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As someone who likes a lengthy argument with many different points put across and many points shot down in the process, I was posed with this question which has made me struggle so far. My friend said to me: "Prove something exists." I have managed to prove I exist however I cannot prove anything else exists. His argument went something along the lines of the theory that our mind just sends us inputs, whether they be visual or pain or audio or even psychological, he thinks that we could just be a mind located somewhere else.

My points against this have all been shot down, they go as follows:

  • Dogs see 2 base colours, blue and yellow. They cannot see a red ball in green grass but can easily spot a blue ball in the grass. We see three and therefore we can see things that they cannot. Mantis shrimps see 16 base colours, and they can spot things out much more easily than we can. That means the colours they see exist and our minds cannot comprehend them, meaning that our mind can not have thought of them. However, he just said "what if your mind is just telling you how the shrimp behaves to make you think that it can see more colours than we can?" Which I had no response to.
  • I then said that we need food to restore our energy and that energy can't just come out of nowhere so there must be something giving us the energy, which is the food. The food therefore exists, however he just said "What if your mind is just telling you to feel the effects of fatigue or tiredness?" which again I had no response to.
  • My third and latest full argument was that mirrors show us things that previously we could not see. If you were to place a button on your back that electrocutes you, you would not know where it was until you saw it in a mirror, which must mean you exist because the mirror can see something that you have previously established does create an effect on you. You can use the mirror to see something that you previously could not see. That means the image in the mirror must exist, however he disregarded this by saying "what if your mind is telling you you can see it in the mirror and is creating that image to fool you into thinking it's there."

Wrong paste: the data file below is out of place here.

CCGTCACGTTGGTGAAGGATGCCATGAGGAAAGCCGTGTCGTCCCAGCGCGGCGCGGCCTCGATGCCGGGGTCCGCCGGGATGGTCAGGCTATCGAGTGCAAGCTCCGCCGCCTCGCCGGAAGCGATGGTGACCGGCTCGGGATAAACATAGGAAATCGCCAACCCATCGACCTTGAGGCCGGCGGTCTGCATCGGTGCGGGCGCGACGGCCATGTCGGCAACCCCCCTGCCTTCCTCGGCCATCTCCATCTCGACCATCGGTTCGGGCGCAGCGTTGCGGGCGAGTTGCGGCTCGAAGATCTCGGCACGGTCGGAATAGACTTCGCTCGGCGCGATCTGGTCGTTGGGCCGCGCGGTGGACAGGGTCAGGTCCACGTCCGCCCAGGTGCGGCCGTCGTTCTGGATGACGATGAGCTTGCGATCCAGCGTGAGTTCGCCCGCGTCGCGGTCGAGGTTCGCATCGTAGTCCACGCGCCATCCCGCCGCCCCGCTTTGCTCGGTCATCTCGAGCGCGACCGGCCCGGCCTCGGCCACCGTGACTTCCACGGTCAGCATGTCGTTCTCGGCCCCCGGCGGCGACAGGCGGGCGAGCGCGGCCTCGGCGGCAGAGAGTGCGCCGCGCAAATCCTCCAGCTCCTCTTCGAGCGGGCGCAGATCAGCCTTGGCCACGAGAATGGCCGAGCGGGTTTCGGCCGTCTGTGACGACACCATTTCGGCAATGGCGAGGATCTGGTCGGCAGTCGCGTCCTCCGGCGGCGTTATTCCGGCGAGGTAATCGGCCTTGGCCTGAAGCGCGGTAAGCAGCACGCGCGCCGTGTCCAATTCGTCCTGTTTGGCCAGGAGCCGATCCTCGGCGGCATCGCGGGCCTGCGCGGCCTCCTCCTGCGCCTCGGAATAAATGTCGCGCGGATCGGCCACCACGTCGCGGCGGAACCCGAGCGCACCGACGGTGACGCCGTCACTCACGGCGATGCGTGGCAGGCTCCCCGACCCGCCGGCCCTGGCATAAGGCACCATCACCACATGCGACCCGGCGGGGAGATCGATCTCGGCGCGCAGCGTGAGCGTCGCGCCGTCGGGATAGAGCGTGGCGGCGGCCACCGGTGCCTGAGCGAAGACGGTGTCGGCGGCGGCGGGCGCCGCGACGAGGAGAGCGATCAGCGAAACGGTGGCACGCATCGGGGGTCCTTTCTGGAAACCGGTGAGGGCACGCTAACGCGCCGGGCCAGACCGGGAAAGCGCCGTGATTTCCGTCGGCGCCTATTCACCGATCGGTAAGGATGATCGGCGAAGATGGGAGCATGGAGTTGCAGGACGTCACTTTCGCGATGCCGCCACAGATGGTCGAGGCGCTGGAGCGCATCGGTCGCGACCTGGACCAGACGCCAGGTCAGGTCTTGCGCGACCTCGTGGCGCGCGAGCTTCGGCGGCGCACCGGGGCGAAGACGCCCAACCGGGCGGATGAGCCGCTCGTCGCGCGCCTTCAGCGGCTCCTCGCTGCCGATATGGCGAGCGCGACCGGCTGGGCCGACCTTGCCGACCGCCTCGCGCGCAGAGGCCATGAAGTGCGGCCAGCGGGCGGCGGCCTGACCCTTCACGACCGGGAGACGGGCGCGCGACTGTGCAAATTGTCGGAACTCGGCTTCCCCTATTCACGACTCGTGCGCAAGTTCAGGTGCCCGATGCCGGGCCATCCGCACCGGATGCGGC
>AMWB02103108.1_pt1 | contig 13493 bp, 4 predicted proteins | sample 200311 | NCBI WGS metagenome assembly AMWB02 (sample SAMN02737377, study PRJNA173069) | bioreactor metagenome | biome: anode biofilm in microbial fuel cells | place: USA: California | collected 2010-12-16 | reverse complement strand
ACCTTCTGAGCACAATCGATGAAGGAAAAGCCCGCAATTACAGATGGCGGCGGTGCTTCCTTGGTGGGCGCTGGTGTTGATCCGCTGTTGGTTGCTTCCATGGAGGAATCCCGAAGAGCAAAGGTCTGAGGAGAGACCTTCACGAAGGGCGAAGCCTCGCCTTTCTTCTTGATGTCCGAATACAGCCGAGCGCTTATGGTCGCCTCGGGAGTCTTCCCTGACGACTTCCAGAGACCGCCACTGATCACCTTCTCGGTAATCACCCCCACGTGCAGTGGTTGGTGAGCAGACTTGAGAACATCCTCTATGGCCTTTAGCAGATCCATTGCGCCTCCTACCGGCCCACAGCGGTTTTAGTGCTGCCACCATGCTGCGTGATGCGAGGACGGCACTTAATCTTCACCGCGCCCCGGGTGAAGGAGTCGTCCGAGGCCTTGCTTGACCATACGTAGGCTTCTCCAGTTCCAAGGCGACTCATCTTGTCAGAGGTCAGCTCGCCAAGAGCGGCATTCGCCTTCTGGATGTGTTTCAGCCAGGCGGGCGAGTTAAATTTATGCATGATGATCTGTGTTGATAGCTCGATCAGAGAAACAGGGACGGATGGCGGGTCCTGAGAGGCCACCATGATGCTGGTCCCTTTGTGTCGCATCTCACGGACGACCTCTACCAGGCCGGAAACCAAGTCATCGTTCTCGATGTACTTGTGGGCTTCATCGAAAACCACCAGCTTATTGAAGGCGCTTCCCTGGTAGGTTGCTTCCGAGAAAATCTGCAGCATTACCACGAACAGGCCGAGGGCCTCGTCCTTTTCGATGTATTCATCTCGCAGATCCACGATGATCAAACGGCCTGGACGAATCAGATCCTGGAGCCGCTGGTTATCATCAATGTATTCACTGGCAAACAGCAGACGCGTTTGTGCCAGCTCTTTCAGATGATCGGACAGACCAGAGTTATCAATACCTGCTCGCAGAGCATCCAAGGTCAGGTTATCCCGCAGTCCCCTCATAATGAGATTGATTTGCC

My next thoughts are those that there three options when the body dies:

  1. The mind leaves the body, but this would mean that people who have a near death experience or are clinically dead (Such as Fabrice Muamba was for 78 minutes.) do not have a mind when they come back to life.
  2. The mind dies when the body does, but this would have the same effect.
  3. The mind stays with the body. This is the only logical explanation, so what would this mean?
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    This problem has a long tradition at least in "modern" philosophy; you can start reading Descartes... – Mauro ALLEGRANZA May 12 '15 at 9:14
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    If anyone asks you "Prove something exists". You should ask "Tell me the set of testable conditions that are required to prove existence". This is much like asking for the set of axioms before proving any theory. You need axioms for any kind of proof. – Ankur Oct 16 '15 at 6:59
  • Your 2nd point: I would say try to prove that energy exists as something. – henk korbee Oct 16 '15 at 17:19
  • Considering the processing our brain does on inputs, we're not experiencing reality. So what's the difference between that and my brain being in a vat? In both cases there's an experience radically at odds with reality. Also, dreams give us plenty of examples of a mind-created reality in which we eat, get surprised, and even step out of it (false awakenings). Your best bet is to abandon that argument; it's not only unwinnable, but irrelevant. – R. Barzell Oct 16 '15 at 17:54
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A question like, How can I prove something exists? must be placed in a context. Who is asking, and what will they accept as proof?

In an ordinary everyday sort of way, it might be answered by saying that something is the object of our senses: I can prove this apple exists because I can see it, touch it, smell it, taste it. In less simple examples, one might use indirect evidence - I can't prove that Australia exists by sensing it, since it is a long way away from me, but I could point to photographs, books about it, people who have been there, beer that has been brewed there, etc.

Now if the questioner responds, But that's only evidence, not incontrovertible proof, he is upping the measure of what we ordinarily count as proof and playing a kind of game of radical skepticism. There have been several kinds of radical skepticism - one can be skeptical about the existence of other minds, which leads to solipsism; one can be skeptical about the past and believe that the entire universe came into existence a few seconds ago with all my memories preformed; one can follow Descartes and try to be skeptical about everything. Ultimately there is no way to prove such a skepticism to be mistaken, one can only say that it is pointless or unhelpful.